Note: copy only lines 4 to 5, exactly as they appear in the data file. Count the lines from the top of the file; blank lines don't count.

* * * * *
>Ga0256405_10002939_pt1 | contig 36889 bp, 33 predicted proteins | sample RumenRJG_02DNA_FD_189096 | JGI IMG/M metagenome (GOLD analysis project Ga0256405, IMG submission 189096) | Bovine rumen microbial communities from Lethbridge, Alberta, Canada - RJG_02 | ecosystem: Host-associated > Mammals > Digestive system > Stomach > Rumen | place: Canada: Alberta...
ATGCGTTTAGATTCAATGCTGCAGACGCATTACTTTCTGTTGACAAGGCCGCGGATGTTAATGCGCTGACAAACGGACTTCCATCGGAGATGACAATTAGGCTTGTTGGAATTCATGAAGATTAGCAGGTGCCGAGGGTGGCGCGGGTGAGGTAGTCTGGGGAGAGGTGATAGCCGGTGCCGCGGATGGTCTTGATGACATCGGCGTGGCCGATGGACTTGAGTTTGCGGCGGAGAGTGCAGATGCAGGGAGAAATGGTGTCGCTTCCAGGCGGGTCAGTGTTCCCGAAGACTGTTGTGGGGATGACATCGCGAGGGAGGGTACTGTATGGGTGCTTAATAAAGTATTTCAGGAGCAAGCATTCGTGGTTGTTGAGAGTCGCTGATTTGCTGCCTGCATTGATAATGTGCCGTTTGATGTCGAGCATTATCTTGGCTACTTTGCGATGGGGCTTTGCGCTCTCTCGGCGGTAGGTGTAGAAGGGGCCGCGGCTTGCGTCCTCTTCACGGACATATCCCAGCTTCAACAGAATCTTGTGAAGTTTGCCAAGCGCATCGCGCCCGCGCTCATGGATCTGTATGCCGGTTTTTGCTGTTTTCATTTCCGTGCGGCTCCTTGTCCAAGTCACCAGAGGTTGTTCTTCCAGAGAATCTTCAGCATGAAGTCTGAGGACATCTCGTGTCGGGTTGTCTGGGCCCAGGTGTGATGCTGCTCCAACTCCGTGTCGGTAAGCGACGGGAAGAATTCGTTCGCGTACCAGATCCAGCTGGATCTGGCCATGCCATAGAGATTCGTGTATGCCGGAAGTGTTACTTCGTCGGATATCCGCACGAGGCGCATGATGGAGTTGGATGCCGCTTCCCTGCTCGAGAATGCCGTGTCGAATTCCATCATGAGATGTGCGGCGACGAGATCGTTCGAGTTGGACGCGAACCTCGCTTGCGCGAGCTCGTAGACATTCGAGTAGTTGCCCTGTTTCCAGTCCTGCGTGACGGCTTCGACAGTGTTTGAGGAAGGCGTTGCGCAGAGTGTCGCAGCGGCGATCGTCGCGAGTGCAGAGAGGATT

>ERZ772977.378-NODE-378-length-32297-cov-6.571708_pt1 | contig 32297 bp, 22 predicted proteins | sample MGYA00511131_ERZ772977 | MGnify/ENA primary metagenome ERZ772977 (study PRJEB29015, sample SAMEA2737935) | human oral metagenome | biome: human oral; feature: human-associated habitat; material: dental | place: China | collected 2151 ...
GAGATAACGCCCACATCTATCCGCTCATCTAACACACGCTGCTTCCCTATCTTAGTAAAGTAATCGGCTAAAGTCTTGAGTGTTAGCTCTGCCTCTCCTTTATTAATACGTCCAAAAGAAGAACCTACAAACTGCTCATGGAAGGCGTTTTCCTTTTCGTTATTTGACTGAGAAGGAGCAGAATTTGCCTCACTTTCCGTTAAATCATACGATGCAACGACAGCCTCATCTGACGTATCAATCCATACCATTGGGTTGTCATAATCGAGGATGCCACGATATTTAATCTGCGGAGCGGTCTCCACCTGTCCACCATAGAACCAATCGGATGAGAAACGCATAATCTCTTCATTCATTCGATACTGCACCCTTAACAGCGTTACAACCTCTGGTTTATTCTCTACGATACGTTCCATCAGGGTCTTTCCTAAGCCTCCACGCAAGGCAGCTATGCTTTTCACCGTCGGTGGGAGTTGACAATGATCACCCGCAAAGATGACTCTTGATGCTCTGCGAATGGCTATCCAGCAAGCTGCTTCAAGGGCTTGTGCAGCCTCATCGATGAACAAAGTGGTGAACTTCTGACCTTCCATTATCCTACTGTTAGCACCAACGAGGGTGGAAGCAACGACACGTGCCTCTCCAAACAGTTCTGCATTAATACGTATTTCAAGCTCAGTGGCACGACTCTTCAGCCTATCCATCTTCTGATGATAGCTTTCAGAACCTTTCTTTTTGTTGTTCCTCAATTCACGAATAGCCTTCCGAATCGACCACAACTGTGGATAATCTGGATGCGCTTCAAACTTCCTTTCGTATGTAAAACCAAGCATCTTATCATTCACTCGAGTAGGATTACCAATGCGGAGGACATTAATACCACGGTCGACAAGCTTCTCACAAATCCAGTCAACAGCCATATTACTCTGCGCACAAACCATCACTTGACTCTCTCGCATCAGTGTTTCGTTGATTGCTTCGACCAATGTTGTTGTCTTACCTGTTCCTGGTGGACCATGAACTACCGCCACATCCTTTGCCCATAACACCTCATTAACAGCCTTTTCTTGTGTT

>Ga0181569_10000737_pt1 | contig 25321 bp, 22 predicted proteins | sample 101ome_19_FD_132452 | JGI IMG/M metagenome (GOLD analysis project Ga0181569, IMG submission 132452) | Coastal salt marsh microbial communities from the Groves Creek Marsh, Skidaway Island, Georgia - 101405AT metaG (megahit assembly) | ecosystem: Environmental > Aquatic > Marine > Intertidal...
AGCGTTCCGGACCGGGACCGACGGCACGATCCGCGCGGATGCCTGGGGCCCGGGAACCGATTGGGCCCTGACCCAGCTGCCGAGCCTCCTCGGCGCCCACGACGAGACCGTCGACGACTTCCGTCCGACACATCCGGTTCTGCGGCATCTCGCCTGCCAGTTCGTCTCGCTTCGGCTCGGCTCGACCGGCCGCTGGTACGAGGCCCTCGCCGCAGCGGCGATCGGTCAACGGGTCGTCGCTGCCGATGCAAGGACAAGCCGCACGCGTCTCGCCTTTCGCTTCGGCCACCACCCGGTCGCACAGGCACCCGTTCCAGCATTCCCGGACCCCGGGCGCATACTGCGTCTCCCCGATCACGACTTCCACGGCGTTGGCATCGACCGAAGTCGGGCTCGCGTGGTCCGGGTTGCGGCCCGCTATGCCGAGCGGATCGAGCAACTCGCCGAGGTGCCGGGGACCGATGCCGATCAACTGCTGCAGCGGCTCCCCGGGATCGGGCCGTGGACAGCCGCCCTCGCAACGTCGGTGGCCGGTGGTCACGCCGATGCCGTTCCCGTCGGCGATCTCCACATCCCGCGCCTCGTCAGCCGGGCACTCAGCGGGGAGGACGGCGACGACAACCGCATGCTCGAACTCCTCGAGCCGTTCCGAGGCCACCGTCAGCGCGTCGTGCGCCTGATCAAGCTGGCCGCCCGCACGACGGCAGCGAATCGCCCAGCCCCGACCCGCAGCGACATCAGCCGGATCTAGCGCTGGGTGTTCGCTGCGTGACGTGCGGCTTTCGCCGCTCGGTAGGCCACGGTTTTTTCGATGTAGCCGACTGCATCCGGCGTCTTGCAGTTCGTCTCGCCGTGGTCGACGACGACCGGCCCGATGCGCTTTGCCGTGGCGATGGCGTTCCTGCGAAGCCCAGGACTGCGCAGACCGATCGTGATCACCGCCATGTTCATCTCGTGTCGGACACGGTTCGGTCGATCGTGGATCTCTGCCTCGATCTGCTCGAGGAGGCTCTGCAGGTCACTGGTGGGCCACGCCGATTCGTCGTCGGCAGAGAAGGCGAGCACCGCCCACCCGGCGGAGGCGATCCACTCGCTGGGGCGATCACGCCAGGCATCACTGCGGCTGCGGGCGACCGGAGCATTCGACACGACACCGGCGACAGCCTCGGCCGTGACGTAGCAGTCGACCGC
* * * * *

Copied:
GAGATAACGCCCACATCTATCCGCTCATCTAACACACGCTGCTTCCCTATCTTAGTAAAGTAATCGGCTAAAGTCTTGAGTGTTAGCTCTGCCTCTCCTTTATTAATACGTCCAAAAGAAGAACCTACAAACTGCTCATGGAAGGCGTTTTCCTTTTCGTTATTTGACTGAGAAGGAGCAGAATTTGCCTCACTTTCCGTTAAATCATACGATGCAACGACAGCCTCATCTGACGTATCAATCCATACCATTGGGTTGTCATAATCGAGGATGCCACGATATTTAATCTGCGGAGCGGTCTCCACCTGTCCACCATAGAACCAATCGGATGAGAAACGCATAATCTCTTCATTCATTCGATACTGCACCCTTAACAGCGTTACAACCTCTGGTTTATTCTCTACGATACGTTCCATCAGGGTCTTTCCTAAGCCTCCACGCAAGGCAGCTATGCTTTTCACCGTCGGTGGGAGTTGACAATGATCACCCGCAAAGATGACTCTTGATGCTCTGCGAATGGCTATCCAGCAAGCTGCTTCAAGGGCTTGTGCAGCCTCATCGATGAACAAAGTGGTGAACTTCTGACCTTCCATTATCCTACTGTTAGCACCAACGAGGGTGGAAGCAACGACACGTGCCTCTCCAAACAGTTCTGCATTAATACGTATTTCAAGCTCAGTGGCACGACTCTTCAGCCTATCCATCTTCTGATGATAGCTTTCAGAACCTTTCTTTTTGTTGTTCCTCAATTCACGAATAGCCTTCCGAATCGACCACAACTGTGGATAATCTGGATGCGCTTCAAACTTCCTTTCGTATGTAAAACCAAGCATCTTATCATTCACTCGAGTAGGATTACCAATGCGGAGGACATTAATACCACGGTCGACAAGCTTCTCACAAATCCAGTCAACAGCCATATTACTCTGCGCACAAACCATCACTTGACTCTCTCGCATCAGTGTTTCGTTGATTGCTTCGACCAATGTTGTTGTCTTACCTGTTCCTGGTGGACCATGAACTACCGCCACATCCTTTGCCCATAACACCTCATTAACAGCCTTTTCTTGTGTT

>Ga0181569_10000737_pt1 | contig 25321 bp, 22 predicted proteins | sample 101ome_19_FD_132452 | JGI IMG/M metagenome (GOLD analysis project Ga0181569, IMG submission 132452) | Coastal salt marsh microbial communities from the Groves Creek Marsh, Skidaway Island, Georgia - 101405AT metaG (megahit assembly) | ecosystem: Environmental > Aquatic > Marine > Intertidal...